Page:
The Presentation of Christ – Candlemas – Looking back & Looking forward
Simeon is described as a righteous and devout man, steeped in the law of Moses, obedient to it, an example of enduring faithfulness. A symbol, in his very person, of the old covenant, lived out, honoured, being brought to fruition. And yet he senses that there is something more to come, that the story is not finished. In that he is quite correct, for actually the story never ends, revelation is never final or full or complete, the mystery of faith is that its fullness always lies just beyond our understanding, always out of reach, yet beckoning us on.
And this is what Simeon, in the maturity of his years and spiritual depth, knows to be true. Whilst the temptations of old age are to settle in our ways, to repeat old patterns, to withdraw into the past, Simeon, and Anna, look forward. They are free. Free to think as their hearts and their consciences guide them, free to think beyond the limitations of the set ways, the general consensus, the way things are done. So too might we strive for that same freedom, that same vision.
By chapter 17 of Luke’s gospel, we are now approaching the end of what is called the journey narrative. Jesus’s disciples will soon welcome him into Jerusalem, for some brief moments of triumph, and so it is fitting that the main focus of his teaching now moves to them. By now his audience is well primed to favour the ‘poor’ over those of riches and privilege. But, just because you might be considered among the more blessed poor, Jesus warns them, don’t think for a moment that you are exempt from responsibility and judgement. Even in the Kingdom there is opportunity for scandal and the need for repentance and forgiveness. How might that warning apply to us in our own time and very different circumstances?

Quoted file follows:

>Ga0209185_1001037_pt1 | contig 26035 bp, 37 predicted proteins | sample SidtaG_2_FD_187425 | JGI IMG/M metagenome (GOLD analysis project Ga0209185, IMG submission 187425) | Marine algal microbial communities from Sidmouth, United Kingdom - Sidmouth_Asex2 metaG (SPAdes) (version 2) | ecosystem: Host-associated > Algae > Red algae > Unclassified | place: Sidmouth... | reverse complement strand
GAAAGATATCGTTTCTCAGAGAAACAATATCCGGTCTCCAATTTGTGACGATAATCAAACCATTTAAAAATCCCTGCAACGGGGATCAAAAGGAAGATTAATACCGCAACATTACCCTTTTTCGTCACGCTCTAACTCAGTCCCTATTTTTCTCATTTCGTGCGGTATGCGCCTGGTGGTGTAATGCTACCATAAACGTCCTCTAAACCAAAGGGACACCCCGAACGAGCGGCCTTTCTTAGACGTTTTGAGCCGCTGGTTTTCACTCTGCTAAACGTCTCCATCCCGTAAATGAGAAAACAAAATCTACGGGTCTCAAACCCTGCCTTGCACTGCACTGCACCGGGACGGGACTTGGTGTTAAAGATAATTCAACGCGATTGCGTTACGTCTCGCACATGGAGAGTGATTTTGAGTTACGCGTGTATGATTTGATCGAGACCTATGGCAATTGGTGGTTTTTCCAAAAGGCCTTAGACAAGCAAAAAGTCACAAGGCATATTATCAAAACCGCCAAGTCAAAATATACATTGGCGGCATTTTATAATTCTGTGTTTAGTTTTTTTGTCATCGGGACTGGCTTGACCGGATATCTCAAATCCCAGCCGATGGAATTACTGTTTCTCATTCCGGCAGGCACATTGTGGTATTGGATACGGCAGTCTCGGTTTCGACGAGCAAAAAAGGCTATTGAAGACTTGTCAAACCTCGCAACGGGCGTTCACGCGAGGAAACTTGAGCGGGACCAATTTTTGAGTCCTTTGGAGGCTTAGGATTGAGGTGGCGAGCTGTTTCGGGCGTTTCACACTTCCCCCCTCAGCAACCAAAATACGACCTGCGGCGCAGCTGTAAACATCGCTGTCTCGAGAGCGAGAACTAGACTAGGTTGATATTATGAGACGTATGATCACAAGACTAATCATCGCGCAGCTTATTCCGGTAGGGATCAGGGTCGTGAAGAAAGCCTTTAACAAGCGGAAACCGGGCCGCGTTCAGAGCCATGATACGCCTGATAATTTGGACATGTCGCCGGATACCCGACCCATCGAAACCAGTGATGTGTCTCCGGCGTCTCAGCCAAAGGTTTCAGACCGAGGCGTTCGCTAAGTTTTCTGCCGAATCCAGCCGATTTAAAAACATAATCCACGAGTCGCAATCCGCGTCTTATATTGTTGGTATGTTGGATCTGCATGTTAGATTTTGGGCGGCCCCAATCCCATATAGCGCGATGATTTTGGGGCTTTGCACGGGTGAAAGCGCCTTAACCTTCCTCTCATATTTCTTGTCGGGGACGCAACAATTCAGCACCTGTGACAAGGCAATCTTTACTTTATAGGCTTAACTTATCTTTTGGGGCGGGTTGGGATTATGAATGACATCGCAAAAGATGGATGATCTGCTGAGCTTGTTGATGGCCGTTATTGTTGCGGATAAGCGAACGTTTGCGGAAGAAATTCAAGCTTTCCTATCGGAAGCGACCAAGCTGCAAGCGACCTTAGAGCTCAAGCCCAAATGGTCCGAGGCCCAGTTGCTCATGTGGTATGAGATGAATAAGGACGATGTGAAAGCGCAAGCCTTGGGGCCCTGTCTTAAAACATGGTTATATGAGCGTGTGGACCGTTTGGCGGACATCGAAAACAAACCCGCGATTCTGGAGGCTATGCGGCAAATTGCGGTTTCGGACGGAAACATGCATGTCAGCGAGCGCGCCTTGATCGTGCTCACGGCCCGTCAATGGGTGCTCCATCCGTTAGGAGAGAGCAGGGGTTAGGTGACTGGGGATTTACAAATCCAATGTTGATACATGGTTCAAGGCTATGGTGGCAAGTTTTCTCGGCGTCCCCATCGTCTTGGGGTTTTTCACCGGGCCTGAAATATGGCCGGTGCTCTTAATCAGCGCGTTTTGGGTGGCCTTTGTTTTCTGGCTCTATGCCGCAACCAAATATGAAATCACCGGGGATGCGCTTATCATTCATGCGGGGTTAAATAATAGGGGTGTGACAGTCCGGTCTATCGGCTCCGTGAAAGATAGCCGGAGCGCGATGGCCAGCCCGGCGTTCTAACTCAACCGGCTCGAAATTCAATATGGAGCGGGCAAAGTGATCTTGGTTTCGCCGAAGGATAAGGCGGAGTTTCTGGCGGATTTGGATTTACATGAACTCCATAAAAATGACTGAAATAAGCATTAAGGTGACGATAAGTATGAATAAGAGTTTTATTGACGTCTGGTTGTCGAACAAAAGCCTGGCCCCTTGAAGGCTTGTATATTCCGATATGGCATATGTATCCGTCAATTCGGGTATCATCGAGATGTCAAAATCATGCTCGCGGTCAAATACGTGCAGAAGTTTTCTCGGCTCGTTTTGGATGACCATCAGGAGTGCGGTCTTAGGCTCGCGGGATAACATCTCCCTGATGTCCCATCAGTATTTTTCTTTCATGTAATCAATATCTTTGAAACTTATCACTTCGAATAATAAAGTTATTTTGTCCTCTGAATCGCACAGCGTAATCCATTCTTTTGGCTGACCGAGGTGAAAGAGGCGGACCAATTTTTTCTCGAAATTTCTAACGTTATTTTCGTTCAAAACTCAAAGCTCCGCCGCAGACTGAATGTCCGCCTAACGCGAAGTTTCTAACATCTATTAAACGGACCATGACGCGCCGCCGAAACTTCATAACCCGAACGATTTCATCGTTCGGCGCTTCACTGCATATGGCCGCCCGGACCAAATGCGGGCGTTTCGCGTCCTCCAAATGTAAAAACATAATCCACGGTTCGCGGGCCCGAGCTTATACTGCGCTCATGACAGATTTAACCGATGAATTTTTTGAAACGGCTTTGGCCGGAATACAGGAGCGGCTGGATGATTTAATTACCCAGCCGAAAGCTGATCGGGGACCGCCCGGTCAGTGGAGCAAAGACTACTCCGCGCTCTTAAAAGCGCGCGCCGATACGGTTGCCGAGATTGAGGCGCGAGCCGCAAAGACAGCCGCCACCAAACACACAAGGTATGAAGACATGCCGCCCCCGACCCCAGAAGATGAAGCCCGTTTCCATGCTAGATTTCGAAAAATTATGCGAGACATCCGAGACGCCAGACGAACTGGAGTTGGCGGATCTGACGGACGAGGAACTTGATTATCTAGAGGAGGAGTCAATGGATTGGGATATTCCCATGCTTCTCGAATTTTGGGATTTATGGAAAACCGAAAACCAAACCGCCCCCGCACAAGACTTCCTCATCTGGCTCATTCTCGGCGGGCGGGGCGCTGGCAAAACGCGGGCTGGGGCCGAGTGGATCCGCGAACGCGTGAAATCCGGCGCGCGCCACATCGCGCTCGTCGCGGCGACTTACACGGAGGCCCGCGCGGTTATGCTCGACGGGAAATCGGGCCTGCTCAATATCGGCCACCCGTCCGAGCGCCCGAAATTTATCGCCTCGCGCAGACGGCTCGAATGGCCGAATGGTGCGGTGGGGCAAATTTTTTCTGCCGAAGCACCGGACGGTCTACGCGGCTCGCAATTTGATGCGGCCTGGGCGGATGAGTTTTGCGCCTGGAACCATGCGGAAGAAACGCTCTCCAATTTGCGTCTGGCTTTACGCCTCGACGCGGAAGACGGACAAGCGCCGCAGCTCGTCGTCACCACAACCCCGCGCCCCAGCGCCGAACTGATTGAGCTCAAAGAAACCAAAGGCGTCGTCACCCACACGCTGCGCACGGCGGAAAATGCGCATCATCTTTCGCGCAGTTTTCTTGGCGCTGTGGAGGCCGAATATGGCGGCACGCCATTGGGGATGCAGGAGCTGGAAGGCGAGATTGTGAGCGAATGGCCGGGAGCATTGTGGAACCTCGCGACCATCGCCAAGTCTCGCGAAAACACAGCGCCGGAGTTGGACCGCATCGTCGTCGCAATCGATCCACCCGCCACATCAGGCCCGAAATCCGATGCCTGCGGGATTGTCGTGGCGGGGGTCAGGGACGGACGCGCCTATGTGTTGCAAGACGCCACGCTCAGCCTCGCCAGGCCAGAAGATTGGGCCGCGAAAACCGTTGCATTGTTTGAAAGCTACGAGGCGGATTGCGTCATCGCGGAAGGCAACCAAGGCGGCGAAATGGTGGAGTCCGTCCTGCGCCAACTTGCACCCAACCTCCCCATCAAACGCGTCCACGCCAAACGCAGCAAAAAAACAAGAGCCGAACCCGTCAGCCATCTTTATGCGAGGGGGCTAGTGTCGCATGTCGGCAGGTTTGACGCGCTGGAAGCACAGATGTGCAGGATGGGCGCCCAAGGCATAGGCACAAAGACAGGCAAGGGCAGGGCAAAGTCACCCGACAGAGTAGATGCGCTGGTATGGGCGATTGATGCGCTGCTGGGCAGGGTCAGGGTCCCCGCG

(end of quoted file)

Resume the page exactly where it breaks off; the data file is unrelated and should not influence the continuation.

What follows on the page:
The idea of the ‘gated community’ has grown enormously in recent years. They are a symptom of societies that are so divided, so unequal, with such a small proportion of those who might be called well off and a vast number of those living in poverty, where such communities fear that at any moment the dreadful reality of their society could come crashing into their lives and homes. Gated communities are an attempt to deny the truth, to create a bubble of existence, that shuts its ears and eyes to the pain and suffering of society, in which one is actually involved and of which one might be also a cause. In today’s gospel reading Jesus confronts the timeless reality of injustice and indifference.
In Amos, the guilty are directly addressed – “…. you that trample on the needy and bring ruin to the poor of the land.”
And as he continues to travel towards Jerusalem, preaching as he goes, Jesus tells those with him just what it means to be a ‘disciple’.
Many of those with him would be the poor, the outcast, the oppressed, so a story about a rich man, moreover the most hated kind of all, the absentee landlord, would go down well. The master directs the cruel policy, the manager, the steward enacts it.
A tragic story not unknown in this land too.
And Jesus goes on to speak of money, how in their case, but also how for us, our attitudes to money can reveal who we are.